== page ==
I live in Canada. My mother had cataract surgery on both eyes. She was given the procedure for one eye. Then about six months later she had a second procedure for the other eye.

    In terms of cost she had two options. If I recall correctly, the first option was free. The second option cost her $300 per lens.

  24. Your doctor seems to be misinformed about how universal health care works in Canada.

  25. Excellent post. Our deficit hawks are only interested in protecting their tax, contracting and subsidy entitlements. Listen to their cry for more tax cuts and the extension of the Bush tax cuts. Ever hear them cry to limit government contracts, farm subsidies or guaranteed bonds, loans or health industry profits? Of course not, they want all of the taxpayers money they can get.

    I say you first, you give up your tax entitlements, contract entitlements and farm subsidy entitlements and guaranteed profits. Then we will wait a few years and see what the deficit looks like.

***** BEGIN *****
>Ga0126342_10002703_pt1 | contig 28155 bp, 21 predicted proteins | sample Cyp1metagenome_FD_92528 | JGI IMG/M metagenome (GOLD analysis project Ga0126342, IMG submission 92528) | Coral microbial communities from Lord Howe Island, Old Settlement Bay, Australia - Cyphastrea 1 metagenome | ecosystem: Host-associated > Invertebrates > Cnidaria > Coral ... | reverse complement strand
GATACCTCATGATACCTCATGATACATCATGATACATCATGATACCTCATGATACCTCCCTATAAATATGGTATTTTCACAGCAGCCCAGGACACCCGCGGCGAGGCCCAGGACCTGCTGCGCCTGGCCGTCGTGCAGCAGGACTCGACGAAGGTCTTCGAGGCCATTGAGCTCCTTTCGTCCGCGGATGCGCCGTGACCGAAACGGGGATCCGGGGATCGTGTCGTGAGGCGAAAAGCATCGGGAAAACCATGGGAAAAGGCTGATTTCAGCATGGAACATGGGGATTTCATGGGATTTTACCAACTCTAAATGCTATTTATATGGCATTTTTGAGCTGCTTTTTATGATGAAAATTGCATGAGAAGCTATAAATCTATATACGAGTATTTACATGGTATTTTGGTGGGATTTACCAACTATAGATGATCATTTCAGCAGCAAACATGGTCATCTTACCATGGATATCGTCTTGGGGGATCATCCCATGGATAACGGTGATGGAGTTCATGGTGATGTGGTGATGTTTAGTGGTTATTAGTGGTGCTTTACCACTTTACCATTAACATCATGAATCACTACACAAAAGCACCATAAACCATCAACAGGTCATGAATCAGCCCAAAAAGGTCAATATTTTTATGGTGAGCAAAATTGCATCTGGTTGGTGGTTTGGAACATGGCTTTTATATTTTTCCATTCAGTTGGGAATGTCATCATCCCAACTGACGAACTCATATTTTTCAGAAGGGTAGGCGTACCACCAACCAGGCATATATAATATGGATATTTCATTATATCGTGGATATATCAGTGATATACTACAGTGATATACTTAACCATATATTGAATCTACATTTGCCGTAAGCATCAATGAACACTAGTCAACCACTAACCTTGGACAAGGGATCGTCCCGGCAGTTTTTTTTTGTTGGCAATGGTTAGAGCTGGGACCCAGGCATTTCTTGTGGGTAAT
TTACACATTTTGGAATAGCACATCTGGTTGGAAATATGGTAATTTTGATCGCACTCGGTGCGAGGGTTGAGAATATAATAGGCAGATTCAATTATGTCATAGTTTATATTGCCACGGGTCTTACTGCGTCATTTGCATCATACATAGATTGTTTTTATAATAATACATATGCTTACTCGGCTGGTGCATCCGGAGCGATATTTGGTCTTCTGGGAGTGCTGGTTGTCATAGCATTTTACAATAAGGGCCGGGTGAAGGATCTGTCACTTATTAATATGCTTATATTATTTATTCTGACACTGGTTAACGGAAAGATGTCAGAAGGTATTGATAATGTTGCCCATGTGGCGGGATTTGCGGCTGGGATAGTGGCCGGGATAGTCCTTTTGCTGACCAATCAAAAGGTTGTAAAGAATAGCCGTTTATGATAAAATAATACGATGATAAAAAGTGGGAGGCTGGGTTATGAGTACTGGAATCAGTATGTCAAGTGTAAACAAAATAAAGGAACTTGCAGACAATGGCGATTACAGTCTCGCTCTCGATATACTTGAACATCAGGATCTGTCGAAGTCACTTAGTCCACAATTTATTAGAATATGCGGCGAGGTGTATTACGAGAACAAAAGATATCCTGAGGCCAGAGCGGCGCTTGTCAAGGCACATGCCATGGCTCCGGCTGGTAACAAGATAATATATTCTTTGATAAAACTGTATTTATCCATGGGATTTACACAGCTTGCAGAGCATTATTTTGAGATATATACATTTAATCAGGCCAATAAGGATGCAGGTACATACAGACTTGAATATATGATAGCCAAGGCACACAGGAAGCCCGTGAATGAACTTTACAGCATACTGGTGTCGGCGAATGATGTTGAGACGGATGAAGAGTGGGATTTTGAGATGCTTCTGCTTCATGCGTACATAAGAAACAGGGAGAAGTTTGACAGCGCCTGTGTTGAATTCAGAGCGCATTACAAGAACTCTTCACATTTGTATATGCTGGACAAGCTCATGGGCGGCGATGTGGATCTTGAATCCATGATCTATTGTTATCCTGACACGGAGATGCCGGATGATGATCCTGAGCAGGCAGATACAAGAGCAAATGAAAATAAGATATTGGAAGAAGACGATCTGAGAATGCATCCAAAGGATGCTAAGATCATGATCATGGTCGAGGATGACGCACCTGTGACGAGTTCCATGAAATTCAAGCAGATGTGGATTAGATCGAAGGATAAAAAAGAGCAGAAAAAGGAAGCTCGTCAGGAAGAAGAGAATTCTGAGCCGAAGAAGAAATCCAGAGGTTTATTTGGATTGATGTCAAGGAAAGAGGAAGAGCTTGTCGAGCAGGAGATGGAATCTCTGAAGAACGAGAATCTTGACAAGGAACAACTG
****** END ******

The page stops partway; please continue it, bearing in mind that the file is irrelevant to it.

Stop booking your American sales overseas to cheat on your taxes, stop crying that you must keep lower corp tax rates when you send our jobs overseas. STOP TRYING TO DESTROY OUR ECONOMY.

  26. More likely unread sarcasm, or American Medical Association propaganda. Probably afraid if it goes to a nationalized health care system he won’t be able to “refer” Donna to his golf buddy with the alcoholic tremors. Or get his free trip to Hawaii from the Drug Representatives for the “medical symposium” where he learns to body surf.

  27. When you only have two hammers in your toolbox, everything looks like a nail. Lowering interest rates was hammer #1, and increasing the money supply with Quanitative Easing part duh (or is it deux?) is next. But until, as was pointed out earlier, there is confidence in the ability of investment in actual business improvements to realize a good rate of return, the money will instead be plowed into speculative ventures in more fertile foreign markets.

    Similarly, the deficit hawks don’t understand that Keynes largely had it right in that the government has to step in when market forces (and confidence) fail to spur investment in productive (as opposed to extractive) businesses. Republicans and Democrats alike would do well to recall how much the automobile industry benefited from the Eisenhower Interstate Highways that were constructed started in the 1950s.

    I will spare you analysis of why this may have been a flawed choice in terms of energy policy, etc. and how light rail infrastructure improvement would have served us better in the long run…